Saturday, August 28, 2021

FORGOTTEN GEM? Angels One Five (1952)


                “Angels One Five” was the first post-WWII movie made about the Battle of Britain.  It was directed by George More O’Ferrall from a book entitled “What Are Your Angels Now?” by Pelham Groom.  Wing Commander Groom served as technical adviser.  The title refers to radio code for a contact at 15,000 foot altitude.  The production had access to eight real Hurricane fighters and one ME-110.  The movie was popular when it was released.

                The movie opens with the famous Churchill quote:  “This was their finest hour…”  Like the audience needed to be reminded.  It is set in June, 1940.  Potential hot shot Pilot Officer “Septic” Baird (John Gregson) makes an inauspicious debut at his new squadron by pranging his kite into his Squadron Leader’s yard.  It’s not his fault, but the loss of a valuable replacement aircraft has Squadron Commander Ponsford (Andrew Osborn) miffed.  Apparently, he hasn’t gotten the memo that replacement pilots were more valuable than replacement aircraft back then.  He punishes Baird by putting him in the operations room (“the hole”).  On the plus side, we get to see WAAFs doing their part.  The squadron is like a fraternity.  I mean a college fraternity.  But it’s not all towel snapping.  Baird gets to woo the vivacious Betty.  All this while we wait for some action.  And wait.  And wait.  Until the 1:04 mark.  And it’s not worth the wait.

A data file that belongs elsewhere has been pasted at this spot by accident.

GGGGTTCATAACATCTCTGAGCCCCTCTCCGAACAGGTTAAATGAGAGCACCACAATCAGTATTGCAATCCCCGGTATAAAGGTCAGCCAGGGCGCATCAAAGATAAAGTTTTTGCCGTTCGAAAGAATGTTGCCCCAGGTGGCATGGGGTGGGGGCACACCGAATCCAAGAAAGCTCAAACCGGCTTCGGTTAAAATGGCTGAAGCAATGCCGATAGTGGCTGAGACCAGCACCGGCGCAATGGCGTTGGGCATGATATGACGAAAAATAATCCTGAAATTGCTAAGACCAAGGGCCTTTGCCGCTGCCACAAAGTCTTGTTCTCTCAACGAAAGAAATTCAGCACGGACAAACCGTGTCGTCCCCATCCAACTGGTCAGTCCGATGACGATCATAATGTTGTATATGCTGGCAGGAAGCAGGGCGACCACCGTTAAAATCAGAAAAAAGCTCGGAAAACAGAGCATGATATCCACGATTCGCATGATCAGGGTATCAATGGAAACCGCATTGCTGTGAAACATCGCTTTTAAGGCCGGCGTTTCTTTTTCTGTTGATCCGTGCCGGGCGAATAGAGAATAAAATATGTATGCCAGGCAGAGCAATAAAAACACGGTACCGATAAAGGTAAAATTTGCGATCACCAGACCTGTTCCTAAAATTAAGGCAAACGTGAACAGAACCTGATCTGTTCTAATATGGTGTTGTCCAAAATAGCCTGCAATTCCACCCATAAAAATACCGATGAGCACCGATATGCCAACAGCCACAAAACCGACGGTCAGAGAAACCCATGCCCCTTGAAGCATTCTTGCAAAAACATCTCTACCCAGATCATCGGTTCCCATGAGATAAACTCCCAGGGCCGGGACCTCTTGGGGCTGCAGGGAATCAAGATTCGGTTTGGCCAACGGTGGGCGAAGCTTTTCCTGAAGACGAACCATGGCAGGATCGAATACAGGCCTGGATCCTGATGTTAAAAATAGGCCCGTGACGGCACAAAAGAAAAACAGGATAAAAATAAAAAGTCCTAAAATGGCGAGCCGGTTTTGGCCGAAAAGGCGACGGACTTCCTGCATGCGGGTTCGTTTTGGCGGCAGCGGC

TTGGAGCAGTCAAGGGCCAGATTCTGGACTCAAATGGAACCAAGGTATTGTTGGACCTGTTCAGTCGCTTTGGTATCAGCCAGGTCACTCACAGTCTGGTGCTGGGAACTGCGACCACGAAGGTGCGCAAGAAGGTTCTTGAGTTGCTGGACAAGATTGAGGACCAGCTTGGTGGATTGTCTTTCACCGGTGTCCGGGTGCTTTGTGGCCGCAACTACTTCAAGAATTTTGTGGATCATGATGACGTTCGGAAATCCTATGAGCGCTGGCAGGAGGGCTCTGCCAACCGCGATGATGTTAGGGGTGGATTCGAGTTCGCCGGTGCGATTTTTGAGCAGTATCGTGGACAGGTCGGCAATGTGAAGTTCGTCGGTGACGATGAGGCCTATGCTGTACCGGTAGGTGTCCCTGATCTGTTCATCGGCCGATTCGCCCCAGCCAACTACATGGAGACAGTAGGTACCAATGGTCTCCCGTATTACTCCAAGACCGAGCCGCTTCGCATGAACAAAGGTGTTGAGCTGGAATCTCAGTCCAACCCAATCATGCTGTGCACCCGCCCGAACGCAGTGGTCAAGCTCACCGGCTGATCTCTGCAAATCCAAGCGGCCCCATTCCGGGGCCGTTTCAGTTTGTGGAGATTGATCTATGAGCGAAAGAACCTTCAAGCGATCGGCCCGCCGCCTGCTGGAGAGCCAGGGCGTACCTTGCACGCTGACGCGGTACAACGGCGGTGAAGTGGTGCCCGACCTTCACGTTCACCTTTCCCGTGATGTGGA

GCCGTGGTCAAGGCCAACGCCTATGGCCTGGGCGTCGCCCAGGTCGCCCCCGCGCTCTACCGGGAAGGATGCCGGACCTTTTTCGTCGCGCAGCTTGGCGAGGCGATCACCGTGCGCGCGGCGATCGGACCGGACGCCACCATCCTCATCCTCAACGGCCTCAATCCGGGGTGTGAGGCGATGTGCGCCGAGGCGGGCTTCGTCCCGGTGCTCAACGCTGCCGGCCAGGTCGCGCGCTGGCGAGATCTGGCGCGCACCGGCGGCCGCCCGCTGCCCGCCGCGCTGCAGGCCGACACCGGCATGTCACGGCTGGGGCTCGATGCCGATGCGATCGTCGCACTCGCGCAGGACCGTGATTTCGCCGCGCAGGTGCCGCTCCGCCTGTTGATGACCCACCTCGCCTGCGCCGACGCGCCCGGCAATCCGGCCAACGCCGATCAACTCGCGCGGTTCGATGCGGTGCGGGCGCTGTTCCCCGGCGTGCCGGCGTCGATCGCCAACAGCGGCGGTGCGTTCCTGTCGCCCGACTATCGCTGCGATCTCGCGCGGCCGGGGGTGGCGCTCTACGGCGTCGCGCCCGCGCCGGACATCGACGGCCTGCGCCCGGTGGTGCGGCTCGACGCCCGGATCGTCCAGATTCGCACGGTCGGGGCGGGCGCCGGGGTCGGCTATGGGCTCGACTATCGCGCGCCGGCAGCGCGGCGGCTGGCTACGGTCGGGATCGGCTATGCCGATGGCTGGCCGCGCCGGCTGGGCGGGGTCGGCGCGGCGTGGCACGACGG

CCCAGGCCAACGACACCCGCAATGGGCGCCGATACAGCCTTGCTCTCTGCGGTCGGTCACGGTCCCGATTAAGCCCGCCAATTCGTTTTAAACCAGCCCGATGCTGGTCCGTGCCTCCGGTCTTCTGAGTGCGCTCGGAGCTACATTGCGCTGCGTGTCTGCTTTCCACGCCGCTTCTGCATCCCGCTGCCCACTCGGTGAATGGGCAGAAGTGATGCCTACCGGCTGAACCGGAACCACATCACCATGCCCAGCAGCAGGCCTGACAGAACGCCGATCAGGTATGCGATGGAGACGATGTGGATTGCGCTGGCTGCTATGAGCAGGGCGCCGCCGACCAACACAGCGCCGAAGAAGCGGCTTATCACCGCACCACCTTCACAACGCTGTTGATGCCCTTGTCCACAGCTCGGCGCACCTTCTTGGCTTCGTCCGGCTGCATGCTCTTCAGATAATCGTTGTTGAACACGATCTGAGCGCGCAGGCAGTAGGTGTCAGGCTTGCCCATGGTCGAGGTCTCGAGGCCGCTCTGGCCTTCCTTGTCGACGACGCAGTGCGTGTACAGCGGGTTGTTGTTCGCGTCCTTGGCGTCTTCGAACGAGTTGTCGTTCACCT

Watching “Angels One Five” is like watching a talkative chess match.  We spend more time in the operations room than in the cockpit.  That might be acceptable if the payoff was good.  The payoff is the climactic dogfight with Baird getting the cliched redemption.  Speaking of clich├ęs, check out the scene where the squadron is scrambled and the camera zooms in on one pilot’s unfinished drink.  Guess who doesn’t come back.  The dogfight turns out to be the worst I have ever seen.  And I’ve seen a lot.  Keep in mind that the movie was made in 1952 so its air combat is competing with many earlier movie scenes.  Scenes that seemingly would have been at a disadvantage in special effects.  Even with the authentic Hawker Hurricanes, the movie’s effects are laughably bad.  The German bombers are the fakest you will ever see outside of a high school A/V project.  Thankfully, the acting is okay by a reliable British cast. Everyone’s lip is stiff.  Even the women, who dust themselves off after a bomb caves in a roof.

                Why was this movie popular?  It must have been nostalgia on the dozenth anniversary of the Battle of Britain.  And love for “the few”.  But the few deserved better than this.

GRADE  =  D-

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